• Situated by a river, the prestigious Madero Port neighbourhood combines beautifully restored modern architecture with excellent cuisine. Most buildings still maintain their original exterior appearance. The area features nearly 40 restaurants and a complex with eight movie theatres. More than 20,000 people visit the area every weekday, and this figure doubles over the weekend, since walking down the boulevards that face the river has become popular for both local families and tourists.
Jorge Luis Borges Cultural Centre:
• Located inside the Pacific Galleries Shopping Mall, this cultural centre features a permanent exhibition in honour of the great Argentinian writer Jorge Luis Borges, which includes photographs, videos and manuscripts.
Buenos Aires Museum of Latin American Art:
• Located in the neighbourhood of Palermo, this museum houses 220 works from the Eduardo Constantini collection, which is considered one of the most important private art collections in the world. It includes work by Antonio Berni, Fernando Botero, Frida Khalo, Diego Rivera, Emilio Pettorutti and Guillermo Kuitca, among others.
Admission is free on Wednesdays.
Art collection of Amalia Lacroze de Fortabat:
• Located in a modern building, Amalia Lacroze de Fortabat exhibits masterpieces of international and Argentinean artists. The collection includes pieces by Salvador Dalí, Antonio Berni, Xul Solar, Raúl Soldi, Pérez Celis, Marc Chagall, Auguste Rodin and Joseph Mallord William Turner as well as some Egyptian sculptures.
El Cabildo (Town Hall City Museum):
• In colonial times, El Cabildo was the home of the city administration, presently located in the Government Palace. Built in 1725 on the edge of Plaza de Mayo, it has since been remodelled several times. The building now houses a museum dedicated to preserving the city’s past through an exhibition of colonial furniture, everyday objects and pieces
National Historic Museum:
• Located in the downtown area, the National Historic Museum shows the different periods of Argentina’s history through an exhibition of iconography, furniture, civilian clothes, weapons, medals and decorations, coins, flags, military trophies, art pieces and everyday objects.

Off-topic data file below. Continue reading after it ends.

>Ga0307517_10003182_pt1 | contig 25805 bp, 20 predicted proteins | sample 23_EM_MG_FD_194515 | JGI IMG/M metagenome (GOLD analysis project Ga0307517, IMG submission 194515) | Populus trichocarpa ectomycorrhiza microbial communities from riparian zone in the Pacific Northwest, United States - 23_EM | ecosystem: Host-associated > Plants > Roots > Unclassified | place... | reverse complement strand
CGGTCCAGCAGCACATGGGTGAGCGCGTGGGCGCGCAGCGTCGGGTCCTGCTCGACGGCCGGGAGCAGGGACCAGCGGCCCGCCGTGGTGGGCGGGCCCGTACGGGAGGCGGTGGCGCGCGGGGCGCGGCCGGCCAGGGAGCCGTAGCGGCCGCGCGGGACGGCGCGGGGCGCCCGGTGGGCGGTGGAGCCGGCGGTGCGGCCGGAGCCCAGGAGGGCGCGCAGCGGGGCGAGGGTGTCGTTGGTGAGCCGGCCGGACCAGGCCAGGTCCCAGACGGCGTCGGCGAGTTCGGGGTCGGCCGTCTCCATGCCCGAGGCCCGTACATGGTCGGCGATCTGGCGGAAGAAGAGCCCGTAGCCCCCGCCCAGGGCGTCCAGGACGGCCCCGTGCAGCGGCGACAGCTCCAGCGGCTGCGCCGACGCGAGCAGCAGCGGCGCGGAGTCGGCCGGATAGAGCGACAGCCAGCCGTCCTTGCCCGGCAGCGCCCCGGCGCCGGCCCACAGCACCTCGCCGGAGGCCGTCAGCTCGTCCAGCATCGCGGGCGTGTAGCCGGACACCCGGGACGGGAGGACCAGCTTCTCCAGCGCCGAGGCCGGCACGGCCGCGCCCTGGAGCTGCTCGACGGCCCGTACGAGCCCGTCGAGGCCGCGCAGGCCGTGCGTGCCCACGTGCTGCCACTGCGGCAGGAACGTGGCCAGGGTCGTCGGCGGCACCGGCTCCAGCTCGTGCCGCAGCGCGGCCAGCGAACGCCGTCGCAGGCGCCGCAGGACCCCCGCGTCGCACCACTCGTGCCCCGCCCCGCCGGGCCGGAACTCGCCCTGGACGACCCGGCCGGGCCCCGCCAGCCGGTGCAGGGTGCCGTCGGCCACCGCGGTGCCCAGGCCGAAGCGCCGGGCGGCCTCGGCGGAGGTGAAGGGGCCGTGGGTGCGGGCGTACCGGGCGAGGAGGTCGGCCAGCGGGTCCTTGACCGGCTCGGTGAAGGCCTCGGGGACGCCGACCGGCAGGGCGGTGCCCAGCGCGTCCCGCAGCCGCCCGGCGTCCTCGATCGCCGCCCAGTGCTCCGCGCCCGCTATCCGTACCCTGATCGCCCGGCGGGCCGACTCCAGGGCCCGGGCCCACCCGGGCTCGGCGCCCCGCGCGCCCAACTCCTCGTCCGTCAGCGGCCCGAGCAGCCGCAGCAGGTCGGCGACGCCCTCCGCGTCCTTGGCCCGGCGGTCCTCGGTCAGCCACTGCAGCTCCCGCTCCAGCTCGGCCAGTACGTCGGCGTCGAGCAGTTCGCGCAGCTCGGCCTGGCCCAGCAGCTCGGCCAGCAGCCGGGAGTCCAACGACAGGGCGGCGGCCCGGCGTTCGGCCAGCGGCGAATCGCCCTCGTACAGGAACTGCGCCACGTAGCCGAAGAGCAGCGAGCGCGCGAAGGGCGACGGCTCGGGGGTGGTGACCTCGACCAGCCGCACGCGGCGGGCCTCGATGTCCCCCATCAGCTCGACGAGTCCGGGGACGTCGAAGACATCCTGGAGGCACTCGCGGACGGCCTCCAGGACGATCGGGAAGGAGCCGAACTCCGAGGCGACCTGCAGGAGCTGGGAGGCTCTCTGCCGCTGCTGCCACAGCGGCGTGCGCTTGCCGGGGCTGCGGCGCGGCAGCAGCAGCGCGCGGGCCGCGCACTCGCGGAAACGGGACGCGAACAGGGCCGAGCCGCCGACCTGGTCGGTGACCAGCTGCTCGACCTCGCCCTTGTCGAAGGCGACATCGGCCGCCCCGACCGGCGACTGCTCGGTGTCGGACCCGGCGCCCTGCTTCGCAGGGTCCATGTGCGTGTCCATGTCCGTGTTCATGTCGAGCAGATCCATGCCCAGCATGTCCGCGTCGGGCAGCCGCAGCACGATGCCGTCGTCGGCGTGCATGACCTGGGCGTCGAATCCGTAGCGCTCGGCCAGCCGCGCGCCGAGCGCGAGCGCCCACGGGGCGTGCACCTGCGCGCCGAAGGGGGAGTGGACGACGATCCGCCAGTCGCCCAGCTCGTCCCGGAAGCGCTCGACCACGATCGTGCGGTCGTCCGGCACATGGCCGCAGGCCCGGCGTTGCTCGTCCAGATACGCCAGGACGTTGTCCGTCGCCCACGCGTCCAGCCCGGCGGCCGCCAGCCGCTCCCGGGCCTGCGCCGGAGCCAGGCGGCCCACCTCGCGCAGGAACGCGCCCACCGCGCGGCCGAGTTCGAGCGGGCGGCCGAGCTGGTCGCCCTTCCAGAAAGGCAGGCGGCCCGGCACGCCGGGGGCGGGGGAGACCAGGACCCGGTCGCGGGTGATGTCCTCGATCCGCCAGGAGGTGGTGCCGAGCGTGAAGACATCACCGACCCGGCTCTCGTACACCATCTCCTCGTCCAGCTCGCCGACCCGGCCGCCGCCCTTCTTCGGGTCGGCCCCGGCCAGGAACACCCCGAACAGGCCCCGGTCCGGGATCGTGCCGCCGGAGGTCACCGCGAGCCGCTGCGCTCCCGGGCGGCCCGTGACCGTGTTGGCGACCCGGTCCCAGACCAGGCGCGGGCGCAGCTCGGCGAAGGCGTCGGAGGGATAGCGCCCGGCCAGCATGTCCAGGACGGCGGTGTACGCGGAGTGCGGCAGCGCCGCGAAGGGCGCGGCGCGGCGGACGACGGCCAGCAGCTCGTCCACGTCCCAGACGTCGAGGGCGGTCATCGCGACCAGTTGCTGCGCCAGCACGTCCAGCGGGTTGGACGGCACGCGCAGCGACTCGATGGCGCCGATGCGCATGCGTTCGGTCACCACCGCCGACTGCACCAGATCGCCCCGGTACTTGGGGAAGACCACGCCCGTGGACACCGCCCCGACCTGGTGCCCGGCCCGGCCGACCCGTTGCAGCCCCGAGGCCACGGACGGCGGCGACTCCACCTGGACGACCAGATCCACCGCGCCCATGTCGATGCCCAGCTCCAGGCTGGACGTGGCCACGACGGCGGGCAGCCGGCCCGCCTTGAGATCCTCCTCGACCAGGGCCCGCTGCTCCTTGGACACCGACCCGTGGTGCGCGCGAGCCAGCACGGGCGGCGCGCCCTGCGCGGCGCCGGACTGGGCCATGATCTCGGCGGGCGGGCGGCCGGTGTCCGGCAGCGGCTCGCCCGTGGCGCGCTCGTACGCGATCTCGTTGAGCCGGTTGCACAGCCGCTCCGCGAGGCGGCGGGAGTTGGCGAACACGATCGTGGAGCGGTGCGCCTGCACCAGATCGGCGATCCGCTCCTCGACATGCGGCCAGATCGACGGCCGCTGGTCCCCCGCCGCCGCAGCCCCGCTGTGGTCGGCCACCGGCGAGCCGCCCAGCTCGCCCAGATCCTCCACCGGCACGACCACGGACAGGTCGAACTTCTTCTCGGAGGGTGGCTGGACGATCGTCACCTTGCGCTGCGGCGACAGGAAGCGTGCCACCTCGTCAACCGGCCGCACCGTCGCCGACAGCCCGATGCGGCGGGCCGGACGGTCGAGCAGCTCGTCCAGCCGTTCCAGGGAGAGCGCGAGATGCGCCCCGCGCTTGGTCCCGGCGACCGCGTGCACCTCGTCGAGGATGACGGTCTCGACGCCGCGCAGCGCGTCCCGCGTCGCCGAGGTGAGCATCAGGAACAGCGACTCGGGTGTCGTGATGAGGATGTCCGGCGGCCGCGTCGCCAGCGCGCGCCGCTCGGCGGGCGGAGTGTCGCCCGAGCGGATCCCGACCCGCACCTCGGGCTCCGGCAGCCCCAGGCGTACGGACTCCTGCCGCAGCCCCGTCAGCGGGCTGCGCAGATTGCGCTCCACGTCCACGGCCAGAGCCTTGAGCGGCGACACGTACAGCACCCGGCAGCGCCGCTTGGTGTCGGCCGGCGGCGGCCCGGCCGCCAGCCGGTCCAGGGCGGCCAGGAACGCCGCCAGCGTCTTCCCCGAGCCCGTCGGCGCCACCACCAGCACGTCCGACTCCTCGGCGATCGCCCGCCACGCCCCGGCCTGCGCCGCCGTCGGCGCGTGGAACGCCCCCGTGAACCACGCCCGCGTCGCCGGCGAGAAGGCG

Manzana de las Luces (Square of Enlightenment):
• Bordered by Moreno Alsina, Bolivar and Peru Streets, this square is located in the area of San Telmo. Once the intellectual centre of old Buenos Aires, it was home to the Jesuits in the 18th century. Guided tours of the square include San Ignacio Church (the oldest church in the city), Buenos Aires National School (the city’s first university), the Lighting Market (antiques and handicrafts) and 18th-century tunnels.
• Built over 80 years ago, this architectural masterpiece still delights locals and visitors alike with its history. Overlook the city from the top floor, and enjoy the magnificent
• This museum is dedicated to the life and work of the most influential woman in Argentinean history: Eva Duarte de Perón. Personal objects and archives can be found at this museum. In 1948, Eva Perón’s foundation turned the building into an orphanage, and it was turned into a museum in 2002.
La Boca Fine Arts Museum:
• This museum is situated in the southern portion of the city, near the Riachuelo in the area of La Boca. It has a permanent collection of Argentinian art, including works by Benito Quinquela Martín and artists from La Boca.
Tren de la Costa:
• Take a train ride through this elegant residential neighbourhood, located in the northern section of the city. Touring the neighbourhood takes about 5 hours.
Horseback riding at Parque Pereyra Iraola:
• Enjoy a morning or afternoon of horseback riding at one of the most beautiful parks in Buenos Aires. Located just 30 minutes away from the Hotel, you will be able to get in touch with nature and view beautiful vistas.
• This natural area, located at the confluence of the Paraná and La Plata Rivers, has maintained its charm over the decades. El Delta is a popular venue for water sports and holds much history. Aristocratic families used to spend their weekends by the river here. You can sail among hundreds of islands and channels, and visit many local
attractions such as a local market, open on Saturdays and Sundays, and the Rowing Club.
• Spend a full day (approximately seven hours) touring a rural area and enjoy a delicious barbecue while watching folk dances and listening to music. Take in hoop races on horseback, as well as a horseback riding show. If you wish, you may also try horseback riding yourself as part of the tour. The trip is arranged through a local tour company,and reservations can be made at the concierge desk.
Tags: argentina, Buenos Aires, Buenos Aires Recoleta, city vacation, Family vacations, palermo buenos aires, Plaza de Mayo, Puerto Madero, Recoleta, Recoleta Buenos Aires, San Telmo, South America, Teatro Colón, travel